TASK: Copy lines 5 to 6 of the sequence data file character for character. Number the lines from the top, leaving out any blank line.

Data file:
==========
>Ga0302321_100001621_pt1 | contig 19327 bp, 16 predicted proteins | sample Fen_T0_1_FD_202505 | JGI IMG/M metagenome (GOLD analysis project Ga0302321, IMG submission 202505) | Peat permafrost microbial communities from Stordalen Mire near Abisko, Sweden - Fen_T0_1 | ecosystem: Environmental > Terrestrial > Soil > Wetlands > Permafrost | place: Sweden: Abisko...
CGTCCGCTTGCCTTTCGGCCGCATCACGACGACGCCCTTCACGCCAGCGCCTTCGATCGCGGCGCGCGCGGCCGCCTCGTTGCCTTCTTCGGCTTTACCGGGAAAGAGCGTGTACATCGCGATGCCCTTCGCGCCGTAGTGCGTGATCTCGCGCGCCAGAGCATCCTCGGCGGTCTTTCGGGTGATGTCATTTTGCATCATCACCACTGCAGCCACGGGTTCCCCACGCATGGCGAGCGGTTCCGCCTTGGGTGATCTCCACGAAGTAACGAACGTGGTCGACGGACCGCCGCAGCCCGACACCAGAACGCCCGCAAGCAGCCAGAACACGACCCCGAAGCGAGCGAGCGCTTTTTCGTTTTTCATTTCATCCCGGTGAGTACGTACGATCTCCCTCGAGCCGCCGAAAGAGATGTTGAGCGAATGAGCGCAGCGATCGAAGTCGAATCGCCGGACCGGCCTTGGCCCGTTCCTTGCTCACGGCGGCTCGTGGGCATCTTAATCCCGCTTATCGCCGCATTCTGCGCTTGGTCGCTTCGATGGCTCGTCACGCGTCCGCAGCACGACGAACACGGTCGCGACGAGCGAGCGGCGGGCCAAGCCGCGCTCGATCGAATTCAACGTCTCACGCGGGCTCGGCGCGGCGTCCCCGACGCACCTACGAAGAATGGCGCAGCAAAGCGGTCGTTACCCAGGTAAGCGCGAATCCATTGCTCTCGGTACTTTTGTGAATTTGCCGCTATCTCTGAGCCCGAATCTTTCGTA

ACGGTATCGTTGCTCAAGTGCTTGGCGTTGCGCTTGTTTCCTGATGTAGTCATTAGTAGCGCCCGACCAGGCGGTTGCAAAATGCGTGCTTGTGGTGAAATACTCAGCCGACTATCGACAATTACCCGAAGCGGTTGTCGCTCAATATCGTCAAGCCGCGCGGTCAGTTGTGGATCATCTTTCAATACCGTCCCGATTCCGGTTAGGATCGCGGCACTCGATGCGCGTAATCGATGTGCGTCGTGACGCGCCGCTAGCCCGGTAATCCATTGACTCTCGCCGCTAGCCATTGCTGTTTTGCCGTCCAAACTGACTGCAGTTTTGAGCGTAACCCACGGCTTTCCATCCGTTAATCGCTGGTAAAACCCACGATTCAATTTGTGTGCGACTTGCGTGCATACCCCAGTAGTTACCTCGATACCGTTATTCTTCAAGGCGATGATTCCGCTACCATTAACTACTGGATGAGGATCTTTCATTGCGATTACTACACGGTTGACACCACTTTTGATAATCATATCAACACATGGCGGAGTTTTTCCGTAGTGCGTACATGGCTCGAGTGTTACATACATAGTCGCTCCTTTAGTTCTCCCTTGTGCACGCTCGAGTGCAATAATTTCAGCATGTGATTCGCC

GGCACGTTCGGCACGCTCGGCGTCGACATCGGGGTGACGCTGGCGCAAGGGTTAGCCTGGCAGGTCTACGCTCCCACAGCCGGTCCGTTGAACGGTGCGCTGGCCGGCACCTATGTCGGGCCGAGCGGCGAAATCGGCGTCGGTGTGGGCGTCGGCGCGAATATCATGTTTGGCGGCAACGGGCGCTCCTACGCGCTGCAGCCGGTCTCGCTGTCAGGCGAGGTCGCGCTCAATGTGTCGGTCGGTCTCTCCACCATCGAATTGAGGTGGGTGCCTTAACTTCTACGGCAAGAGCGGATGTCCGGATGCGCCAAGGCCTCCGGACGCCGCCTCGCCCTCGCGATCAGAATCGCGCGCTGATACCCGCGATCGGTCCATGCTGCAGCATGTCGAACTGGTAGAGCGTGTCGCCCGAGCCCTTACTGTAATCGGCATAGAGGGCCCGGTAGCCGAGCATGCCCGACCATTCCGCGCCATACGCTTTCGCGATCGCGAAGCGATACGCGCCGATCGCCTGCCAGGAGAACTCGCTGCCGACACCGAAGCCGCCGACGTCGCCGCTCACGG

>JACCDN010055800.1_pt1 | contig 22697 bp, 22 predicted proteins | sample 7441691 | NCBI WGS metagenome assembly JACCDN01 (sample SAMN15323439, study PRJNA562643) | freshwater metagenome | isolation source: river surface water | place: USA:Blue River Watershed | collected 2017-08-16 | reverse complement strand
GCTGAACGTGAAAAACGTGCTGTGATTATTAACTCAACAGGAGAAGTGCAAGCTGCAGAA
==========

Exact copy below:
>JACCDN010055800.1_pt1 | contig 22697 bp, 22 predicted proteins | sample 7441691 | NCBI WGS metagenome assembly JACCDN01 (sample SAMN15323439, study PRJNA562643) | freshwater metagenome | isolation source: river surface water | place: USA:Blue River Watershed | collected 2017-08-16 | reverse complement strand
GCTGAACGTGAAAAACGTGCTGTGATTATTAACTCAACAGGAGAAGTGCAAGCTGCAGAA